I couldn't disagree more with M's post below. It's a good argument, but it misses very real sources of value creation.
In a sense, it's the standard (Milton, not Tom) Friedmanite argument about why Europe "doesn't innovate". Is that really true?
At a simple level, yes. Europe needs structures which create more liquid markets for entrepreneurship, sure. But that's a very small part of the next great economic game, truth be told; and Eurocrats are working to build them, in their own ponderous way.
But to focus solely on entrepreneurship is to miss the bigger picture. I think Europe is poised to be the world's next fountain of innovation; far more so than the US. Here's why.
Europe has two huge capital stocks that no one else in the world does: social and cultural capital. These are the fundamental drivers behind the innovation clusters M talks about
Now, measures like GDP don't capture the value created by these capital stocks because, in Europe, social + cultural capital = creative industries; the goods in these industries are difficult to protect, and so rents are appropriated, most often, by people outside Europe. Europe's challenge, then, is to capture a share of the value it's innovative capacity creates.
Leave aside, for a second, the fact that living in the States is, by any realistic measure of social or cultural value, deeply inferior; leave aside for a second the fact that the Friedmanite argument completely misses the fact that markets can't solve public goods problems like healthcare, and so...welll...Americans die because they're poor and sick.
Let's focus on a more concrete, less emotional argument. The bigger point I want to make is that the Friedmanite argument misses the fact that markets, often, kill culture and the social dead.
Put another way, the simple fact is that the world's cultural innovations are invented in Europe, and diffuse outwards from there. Europe is still the world's media, fashion, art, culture epicenter.
Just think about the wasteland the American "market" for media - really, a collection of monopolistic markets - has created; contrast it with, I don't know, the Beeb, the CBC, RAI, etc. That's a a very important comparison - because those dynamics are the future of all consumer industries.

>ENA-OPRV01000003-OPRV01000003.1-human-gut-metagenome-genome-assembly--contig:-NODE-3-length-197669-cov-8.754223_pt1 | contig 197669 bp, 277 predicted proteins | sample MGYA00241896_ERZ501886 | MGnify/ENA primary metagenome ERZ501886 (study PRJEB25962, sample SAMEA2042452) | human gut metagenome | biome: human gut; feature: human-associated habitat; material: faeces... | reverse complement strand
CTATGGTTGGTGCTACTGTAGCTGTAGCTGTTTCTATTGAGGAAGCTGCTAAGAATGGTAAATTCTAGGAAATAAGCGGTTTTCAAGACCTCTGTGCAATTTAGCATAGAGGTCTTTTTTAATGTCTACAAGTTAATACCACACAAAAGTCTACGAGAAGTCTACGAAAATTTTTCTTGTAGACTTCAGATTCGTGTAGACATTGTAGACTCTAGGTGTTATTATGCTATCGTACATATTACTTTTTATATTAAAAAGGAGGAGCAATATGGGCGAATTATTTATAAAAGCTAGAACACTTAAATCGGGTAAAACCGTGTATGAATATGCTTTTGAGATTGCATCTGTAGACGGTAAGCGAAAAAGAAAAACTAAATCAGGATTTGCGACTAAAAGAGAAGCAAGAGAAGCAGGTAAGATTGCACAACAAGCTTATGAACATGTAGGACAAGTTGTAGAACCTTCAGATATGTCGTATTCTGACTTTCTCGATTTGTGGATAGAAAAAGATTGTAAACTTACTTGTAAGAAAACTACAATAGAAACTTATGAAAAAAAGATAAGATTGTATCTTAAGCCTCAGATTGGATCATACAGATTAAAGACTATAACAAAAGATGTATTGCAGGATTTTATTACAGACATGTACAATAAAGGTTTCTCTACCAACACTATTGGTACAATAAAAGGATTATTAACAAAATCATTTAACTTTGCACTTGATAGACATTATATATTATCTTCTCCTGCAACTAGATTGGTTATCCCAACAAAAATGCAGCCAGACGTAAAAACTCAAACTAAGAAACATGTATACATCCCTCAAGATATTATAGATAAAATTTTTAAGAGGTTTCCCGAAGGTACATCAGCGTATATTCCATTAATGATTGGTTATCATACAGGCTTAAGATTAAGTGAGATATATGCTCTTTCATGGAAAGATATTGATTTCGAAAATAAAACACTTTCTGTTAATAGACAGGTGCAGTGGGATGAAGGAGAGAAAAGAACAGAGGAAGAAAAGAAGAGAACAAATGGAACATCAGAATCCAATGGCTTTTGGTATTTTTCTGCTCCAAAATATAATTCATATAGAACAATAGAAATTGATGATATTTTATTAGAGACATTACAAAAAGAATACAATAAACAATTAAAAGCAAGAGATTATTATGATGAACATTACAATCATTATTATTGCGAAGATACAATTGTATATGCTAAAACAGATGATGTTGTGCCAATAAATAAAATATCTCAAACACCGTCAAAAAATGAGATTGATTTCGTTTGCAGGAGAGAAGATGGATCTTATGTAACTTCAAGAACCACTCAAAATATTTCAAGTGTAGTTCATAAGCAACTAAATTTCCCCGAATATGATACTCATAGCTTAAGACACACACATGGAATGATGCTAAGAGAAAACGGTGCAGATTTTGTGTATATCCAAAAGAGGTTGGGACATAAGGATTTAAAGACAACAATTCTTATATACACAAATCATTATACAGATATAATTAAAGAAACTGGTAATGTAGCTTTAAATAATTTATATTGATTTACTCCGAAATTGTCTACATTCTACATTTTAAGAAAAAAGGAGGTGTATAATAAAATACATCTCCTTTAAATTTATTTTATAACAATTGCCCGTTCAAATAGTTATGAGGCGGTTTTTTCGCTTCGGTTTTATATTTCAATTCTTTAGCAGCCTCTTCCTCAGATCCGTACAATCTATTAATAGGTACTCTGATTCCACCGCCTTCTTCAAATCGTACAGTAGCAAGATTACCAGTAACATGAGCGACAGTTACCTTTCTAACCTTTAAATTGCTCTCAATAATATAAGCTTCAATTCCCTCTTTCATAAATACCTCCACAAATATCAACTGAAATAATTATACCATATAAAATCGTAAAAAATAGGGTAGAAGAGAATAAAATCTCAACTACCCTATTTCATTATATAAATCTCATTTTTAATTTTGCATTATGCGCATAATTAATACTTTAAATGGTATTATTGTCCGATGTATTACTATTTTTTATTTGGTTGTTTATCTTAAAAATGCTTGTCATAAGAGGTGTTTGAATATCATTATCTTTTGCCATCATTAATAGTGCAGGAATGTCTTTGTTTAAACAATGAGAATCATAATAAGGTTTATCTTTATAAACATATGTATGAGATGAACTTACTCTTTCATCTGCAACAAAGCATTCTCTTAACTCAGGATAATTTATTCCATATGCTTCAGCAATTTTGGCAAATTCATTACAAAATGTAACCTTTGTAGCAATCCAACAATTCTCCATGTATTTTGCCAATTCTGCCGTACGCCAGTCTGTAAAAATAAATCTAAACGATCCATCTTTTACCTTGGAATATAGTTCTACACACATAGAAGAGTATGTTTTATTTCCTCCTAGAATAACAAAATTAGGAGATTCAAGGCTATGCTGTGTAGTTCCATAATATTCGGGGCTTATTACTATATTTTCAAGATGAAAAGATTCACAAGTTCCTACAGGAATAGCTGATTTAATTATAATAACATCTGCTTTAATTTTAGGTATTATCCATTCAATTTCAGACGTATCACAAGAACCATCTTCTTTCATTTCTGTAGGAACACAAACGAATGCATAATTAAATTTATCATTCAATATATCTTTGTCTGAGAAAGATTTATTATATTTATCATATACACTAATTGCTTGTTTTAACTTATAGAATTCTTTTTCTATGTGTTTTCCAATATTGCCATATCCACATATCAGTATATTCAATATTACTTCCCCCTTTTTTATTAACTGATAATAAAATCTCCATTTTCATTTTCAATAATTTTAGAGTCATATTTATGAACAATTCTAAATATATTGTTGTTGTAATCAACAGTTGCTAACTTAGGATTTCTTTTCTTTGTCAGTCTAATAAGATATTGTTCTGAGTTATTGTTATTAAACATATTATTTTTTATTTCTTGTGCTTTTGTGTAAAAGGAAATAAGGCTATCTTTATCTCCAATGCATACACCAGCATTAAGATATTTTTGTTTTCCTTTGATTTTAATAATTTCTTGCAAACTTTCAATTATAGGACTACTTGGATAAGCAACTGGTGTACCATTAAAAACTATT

Consider how many of Hollywood's great actors and directors aren't American. Consider the fact that Hollywood's blockbusters, for the last ten years, have been essentially European (or Japanese) exports. Consider how many great fashion designers are American (no, Ralph Lauren and P Diddy don't count). Consider the fact that reality TV - the present and future of TV - is a European export.
The point is simple: knocking Europe is to completely miss the reason people love to live there.
Yes, M's argument is right in one respect. America is a giant market. But that's all it is - nothing more.
Is that what India and China want to be? Are they willing to pay the price America is paying - a society fraying at the seams? Anti cultures, where the life revolves solely around consumption and production? An economy where the market is chewing up and spitting out every form of capital, in the insatiable quest for near-term returns, and so the center can't hold?
This is a very real economic point. It's not mine alone. In fact, you might be surprised to find out the much of it is found in Zingales and Rajan's phenomenal Saving Capitalism From the Capitalists - two finance profs at the Chicago GSB, the erstwhile high church of market driven innovation.
The point is that Europe is more than a just a market - it has societies and cultures which are deeply distinct (and often in opposition to) the market.
In fact, if you read the tea leaves a little bit, it becomes fairly obvious why this valuable: this is going to be the only real source of advantage in a world of hypercommoditized products - mass produced with little love or emotion in India and China. Who else is going to imbue these products with meaning, create experiences, etc?
Make no mistake. It is this redefinition of consumption that is the next wave of innovation. Engineering and rationalism have their day; the friction has been sucked out of global supply chains. Innovation 2.0 is squarely, fundamentally about social and cultural capital.
America isn't losing it's innovation advantage because it lacks scientists or engineers. By any measure, it still leads the world by an enormous, tremendous margin in scientific output.
America is losing it's innovation advantage for a far more elemental reason - one so simple, and antithetical to markets, Americans can't really see it, much less discuss it. Because America has robbed Peter to pay Paul - mortgaged it's social and cultural capital for less durable, less valuable financial capital - it is less and less able to innovate in a world, where, suddenly, the economic is deeply enmeshed in the social, the cultural - and the creative.